Friday, May 7, 2010

How Do You Drag Emotion From Your Reader?

There is a direct correlation between how much stress/relief you provide a reader during your story and how passionate they feel about it after it's over (more on that next week). How passionate your reader is about your work will determine how many people they tell about it.

So how do you make them feel those peaks of stress and valleys of relief? Well, the first thing we have to do is make our characters compelling and relatable( <--Blogger tells me this isn't a word, but Webster says it is... I'm going with the dictionary on this one, sorry B). If our readers don't care about the characters, then why would they care what happens to them?

Another important aspect, is to make sure the conflicts are both central to the story and that they incite a change in the characters. Characters that are evolving = much more intriguing.

We can also make the stakes huge--to the characters. Every story can't be about saving the world, but if our main characters feel like the stakes put their own lives, happiness, future, etc. in jeopardy--it will be just as moving.

Another way to bring emotion out in the reader is to make the scenery itself, match or conflict with the emotions (mostly with really powerful emotional scenes) within the scene. A peaceful emotion within a peaceful scene makes the reader feel one way, but a peaceful emotion within chaos makes them feel something different. Just don't stick a powerful emotion in a lame scene with no power--Go Big or Go Home. ;)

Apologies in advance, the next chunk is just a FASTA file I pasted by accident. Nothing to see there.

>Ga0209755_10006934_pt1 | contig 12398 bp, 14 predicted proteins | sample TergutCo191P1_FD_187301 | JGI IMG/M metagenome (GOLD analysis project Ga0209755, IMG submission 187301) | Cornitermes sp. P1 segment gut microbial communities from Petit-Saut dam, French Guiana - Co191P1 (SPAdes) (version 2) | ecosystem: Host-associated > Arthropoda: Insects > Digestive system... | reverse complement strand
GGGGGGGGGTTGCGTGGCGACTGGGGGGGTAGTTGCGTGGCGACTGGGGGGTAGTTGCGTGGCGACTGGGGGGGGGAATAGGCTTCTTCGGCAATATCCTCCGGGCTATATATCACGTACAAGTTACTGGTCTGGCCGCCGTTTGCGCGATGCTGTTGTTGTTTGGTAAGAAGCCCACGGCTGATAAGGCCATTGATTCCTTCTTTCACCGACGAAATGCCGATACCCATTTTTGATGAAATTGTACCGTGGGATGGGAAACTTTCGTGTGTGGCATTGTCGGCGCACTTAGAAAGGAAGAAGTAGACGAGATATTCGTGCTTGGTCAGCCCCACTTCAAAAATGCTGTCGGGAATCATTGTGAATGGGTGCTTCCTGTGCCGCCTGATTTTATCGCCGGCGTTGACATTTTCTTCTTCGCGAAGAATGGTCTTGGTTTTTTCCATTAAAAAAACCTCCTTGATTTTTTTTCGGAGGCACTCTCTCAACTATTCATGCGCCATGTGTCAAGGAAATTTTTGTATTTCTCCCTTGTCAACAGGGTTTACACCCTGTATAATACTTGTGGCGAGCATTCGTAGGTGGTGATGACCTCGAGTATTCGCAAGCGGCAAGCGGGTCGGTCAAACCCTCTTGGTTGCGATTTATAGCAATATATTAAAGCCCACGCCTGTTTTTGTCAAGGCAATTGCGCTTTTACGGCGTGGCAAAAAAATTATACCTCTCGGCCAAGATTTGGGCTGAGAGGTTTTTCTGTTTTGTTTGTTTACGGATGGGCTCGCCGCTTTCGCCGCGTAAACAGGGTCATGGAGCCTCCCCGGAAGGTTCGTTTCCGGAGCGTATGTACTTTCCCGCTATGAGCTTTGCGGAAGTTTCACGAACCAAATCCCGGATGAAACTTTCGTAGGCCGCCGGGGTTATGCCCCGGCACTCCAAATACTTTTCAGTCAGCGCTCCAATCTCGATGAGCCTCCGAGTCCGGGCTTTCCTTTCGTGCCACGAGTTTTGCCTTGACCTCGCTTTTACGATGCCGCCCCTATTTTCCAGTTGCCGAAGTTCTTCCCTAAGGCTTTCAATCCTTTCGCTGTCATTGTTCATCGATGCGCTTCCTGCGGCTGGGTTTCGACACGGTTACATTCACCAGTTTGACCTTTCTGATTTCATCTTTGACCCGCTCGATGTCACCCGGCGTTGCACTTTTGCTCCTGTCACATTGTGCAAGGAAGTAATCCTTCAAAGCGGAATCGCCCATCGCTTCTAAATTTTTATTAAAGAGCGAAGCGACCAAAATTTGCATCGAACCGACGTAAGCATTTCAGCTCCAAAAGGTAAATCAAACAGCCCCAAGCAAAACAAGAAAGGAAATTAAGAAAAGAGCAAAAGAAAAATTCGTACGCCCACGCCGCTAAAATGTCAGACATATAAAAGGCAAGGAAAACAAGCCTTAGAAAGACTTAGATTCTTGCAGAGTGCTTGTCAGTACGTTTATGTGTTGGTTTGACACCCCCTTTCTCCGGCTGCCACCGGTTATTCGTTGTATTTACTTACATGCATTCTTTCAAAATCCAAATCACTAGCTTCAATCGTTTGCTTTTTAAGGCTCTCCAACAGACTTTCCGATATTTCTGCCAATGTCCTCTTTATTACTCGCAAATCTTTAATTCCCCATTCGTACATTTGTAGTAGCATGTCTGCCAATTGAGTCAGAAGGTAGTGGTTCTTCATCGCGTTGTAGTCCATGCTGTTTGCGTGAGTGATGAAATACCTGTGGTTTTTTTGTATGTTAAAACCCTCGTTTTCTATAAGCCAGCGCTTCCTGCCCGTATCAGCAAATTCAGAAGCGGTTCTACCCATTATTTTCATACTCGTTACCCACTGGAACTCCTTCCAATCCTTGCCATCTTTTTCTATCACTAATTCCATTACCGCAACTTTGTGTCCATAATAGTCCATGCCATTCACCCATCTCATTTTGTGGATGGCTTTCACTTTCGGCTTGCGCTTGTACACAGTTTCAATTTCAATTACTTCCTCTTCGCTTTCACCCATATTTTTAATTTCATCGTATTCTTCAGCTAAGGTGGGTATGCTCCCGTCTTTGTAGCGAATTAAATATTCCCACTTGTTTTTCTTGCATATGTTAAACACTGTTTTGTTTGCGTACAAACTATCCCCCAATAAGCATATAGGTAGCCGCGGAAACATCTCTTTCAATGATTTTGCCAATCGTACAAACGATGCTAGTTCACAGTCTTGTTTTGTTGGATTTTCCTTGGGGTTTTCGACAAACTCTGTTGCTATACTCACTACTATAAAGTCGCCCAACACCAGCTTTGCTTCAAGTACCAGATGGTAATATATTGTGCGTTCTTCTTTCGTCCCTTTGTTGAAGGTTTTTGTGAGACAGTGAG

I discovered this last tip with my first book, ORACLE. There are a couple of scenes where Lexi is feeling seriously messed up--utter inner turmoil. In one scene, the world around her is also in chaos. In another, she's curled up in a tire swing in the backyard on a quiet night trying to hold perfectly still so no one will find her.

Which one got a bigger response from my readers? The tire swing, every single time.

Anyway, I've been thinking about this a lot lately because my current WIP is somewhat draining on my readers. I need to pull appropriate emotions at appropriate times. What do you guys do to pull that perfect response from your readers? What aspects of a book make it the most powerful for you?

P.S. If you haven't yet, don't forget to enter my giveaway by tonight! :) Because, really, who doesn't like winning stuff?

21 comments:

  1. Great post! I hadn't thought of emotions in those terms before--contrasting what they're feeling with their environment. Cool concept.